All holders have devoted major efforts to contesting their property tax assessments. Property taxes on undeveloped land drain cash from an owner, getting his attention, and are for many owners their primary motive to dispose of surplus land. Until quite recently the Irvine policy was never to sell, only to lease land. Confrontations with lessees over escalating ground rents have been highly visible, and probably contributed to the recent Assessor's decision to upvalue the assessment considerably in excess of Bren's 1983 purchase price [L.A. Times, 1/29/84]. The Assessor has an unlikely ally also in Joan Irvine, who claims her shares have been undervalued in various settlements. Bren took the Assessor to court, but the resulting figure was nearer the Assessor's than Bren's.

Bren is not accelerating development and sales. In 1988 he cut the staff by 20%. The policy is to skim the cream of the market, but very slowly, by limiting development to highest quality. California's Proposition 13 of 1978, capping property taxes at 1% of market value, keeps the burden low and tolerable when prices are rising at 20% a year.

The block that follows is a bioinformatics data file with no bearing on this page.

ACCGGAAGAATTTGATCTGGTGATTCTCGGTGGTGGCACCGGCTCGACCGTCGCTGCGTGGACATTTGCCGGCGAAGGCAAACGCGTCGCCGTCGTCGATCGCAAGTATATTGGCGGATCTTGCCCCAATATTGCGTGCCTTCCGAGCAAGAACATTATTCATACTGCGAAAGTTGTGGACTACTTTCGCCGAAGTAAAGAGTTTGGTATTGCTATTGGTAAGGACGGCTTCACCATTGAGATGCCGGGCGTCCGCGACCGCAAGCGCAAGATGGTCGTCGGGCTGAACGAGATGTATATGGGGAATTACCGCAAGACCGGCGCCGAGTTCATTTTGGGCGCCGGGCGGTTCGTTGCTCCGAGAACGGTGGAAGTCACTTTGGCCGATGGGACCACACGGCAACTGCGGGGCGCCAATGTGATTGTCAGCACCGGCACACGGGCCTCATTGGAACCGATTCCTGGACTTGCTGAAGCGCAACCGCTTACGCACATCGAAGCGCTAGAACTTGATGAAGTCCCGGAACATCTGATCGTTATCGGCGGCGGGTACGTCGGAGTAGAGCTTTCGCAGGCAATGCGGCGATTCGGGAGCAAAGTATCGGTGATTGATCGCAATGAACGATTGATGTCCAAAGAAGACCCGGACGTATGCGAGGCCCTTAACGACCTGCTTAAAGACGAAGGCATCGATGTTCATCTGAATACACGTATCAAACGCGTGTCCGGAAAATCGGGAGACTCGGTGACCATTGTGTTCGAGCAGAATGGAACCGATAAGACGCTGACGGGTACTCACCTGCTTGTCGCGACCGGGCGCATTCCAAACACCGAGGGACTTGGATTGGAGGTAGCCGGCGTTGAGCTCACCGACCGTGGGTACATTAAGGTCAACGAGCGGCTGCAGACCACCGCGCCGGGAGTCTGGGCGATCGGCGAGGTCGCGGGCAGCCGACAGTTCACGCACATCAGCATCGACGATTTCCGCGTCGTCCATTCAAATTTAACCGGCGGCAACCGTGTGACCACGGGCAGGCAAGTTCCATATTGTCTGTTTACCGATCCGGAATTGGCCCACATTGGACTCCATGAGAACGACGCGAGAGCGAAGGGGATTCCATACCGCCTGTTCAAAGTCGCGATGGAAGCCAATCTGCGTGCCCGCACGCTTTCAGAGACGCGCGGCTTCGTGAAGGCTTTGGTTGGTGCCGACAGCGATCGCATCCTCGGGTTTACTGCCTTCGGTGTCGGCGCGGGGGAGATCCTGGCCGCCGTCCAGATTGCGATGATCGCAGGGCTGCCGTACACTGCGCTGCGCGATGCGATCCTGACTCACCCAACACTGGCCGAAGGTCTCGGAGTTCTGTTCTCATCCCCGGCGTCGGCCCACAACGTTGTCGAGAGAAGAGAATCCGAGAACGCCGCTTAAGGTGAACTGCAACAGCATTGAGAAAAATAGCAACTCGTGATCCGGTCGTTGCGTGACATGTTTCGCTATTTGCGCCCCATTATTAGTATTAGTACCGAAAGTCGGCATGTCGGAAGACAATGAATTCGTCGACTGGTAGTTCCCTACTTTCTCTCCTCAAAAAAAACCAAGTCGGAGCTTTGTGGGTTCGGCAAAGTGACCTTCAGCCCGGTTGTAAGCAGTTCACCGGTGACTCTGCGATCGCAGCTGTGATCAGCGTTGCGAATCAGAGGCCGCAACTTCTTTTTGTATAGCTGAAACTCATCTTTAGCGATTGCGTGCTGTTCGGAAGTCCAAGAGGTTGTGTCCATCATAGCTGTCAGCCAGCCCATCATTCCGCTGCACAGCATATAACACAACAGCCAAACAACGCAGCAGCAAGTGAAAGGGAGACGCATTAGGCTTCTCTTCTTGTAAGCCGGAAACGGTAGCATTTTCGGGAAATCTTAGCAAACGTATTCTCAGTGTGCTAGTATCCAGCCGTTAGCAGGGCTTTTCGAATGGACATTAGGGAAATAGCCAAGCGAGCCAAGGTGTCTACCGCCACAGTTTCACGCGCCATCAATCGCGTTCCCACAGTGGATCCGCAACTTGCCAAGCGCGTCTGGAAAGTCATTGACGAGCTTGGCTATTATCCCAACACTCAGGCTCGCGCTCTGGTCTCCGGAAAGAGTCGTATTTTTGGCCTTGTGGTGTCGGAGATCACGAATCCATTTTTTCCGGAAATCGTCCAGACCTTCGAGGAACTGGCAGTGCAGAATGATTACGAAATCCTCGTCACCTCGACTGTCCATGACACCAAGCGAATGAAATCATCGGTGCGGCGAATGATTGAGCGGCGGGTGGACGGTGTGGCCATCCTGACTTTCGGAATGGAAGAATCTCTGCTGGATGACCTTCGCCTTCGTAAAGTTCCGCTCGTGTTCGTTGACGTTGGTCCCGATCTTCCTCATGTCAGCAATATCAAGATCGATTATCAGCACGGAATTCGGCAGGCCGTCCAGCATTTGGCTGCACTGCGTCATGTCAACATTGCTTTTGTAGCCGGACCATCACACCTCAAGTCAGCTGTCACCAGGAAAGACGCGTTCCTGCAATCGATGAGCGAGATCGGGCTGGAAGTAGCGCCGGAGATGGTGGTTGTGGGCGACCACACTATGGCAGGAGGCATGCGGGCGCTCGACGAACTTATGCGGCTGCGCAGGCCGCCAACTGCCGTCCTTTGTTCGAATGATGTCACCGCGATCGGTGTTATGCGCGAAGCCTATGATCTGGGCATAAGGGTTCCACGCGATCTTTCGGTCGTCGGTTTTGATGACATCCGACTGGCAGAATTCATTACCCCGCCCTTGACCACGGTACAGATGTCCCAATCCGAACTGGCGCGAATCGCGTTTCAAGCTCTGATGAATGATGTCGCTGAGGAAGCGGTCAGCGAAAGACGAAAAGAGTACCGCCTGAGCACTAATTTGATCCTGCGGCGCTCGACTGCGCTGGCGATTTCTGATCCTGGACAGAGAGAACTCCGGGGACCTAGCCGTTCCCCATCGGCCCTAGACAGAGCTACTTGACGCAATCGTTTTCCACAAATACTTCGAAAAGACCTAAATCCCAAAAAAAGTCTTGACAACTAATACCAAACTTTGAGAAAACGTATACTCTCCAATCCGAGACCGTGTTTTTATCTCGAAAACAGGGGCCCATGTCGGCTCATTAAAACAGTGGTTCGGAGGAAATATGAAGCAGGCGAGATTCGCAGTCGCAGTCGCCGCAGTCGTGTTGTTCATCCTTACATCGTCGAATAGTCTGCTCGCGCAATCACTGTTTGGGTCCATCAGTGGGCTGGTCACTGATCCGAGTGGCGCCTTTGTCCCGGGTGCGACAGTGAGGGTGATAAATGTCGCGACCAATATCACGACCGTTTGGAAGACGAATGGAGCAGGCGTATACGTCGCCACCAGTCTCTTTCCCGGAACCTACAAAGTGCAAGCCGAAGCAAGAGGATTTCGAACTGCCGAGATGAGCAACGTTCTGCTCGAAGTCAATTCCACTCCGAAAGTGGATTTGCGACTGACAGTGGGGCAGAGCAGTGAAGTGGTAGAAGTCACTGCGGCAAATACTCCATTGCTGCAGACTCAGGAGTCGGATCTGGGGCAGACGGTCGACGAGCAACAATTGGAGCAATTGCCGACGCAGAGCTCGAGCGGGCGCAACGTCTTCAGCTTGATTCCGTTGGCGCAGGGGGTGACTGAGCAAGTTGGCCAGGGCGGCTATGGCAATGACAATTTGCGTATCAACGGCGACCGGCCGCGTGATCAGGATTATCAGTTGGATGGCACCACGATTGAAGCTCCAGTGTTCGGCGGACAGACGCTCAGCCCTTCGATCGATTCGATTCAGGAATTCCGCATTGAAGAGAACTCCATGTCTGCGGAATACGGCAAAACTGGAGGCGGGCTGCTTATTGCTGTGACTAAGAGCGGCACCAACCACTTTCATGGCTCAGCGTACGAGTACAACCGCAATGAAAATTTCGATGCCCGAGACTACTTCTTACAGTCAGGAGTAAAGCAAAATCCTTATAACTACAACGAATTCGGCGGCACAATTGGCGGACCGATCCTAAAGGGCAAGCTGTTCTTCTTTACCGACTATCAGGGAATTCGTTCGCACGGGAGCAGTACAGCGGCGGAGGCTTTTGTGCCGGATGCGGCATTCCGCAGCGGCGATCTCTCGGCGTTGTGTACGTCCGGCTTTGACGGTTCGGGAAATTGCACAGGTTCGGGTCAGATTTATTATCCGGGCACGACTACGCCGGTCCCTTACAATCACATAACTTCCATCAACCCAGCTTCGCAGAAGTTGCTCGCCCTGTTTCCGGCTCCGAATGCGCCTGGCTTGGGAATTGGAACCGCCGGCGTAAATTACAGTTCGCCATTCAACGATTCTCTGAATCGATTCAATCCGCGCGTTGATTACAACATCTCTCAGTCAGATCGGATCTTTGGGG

Rancho Mission Viejo is second in size at 38,000 acres. It is held by Richard O'Neill and his sister, Alice O'Neill Avery, 317th and 318th richest Americans on Forbes' list. Richard O'Neill is prominent in California Democratic Party politics. Irvine and O'Neill representatives are from time to time on various citizens' advisory committees to the NAGS campus at UCR.

The Mission Viejo Company, with 9,100 acres, comes in third. It is held by Philip Reilly. ... read the whole article


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Wealth and Want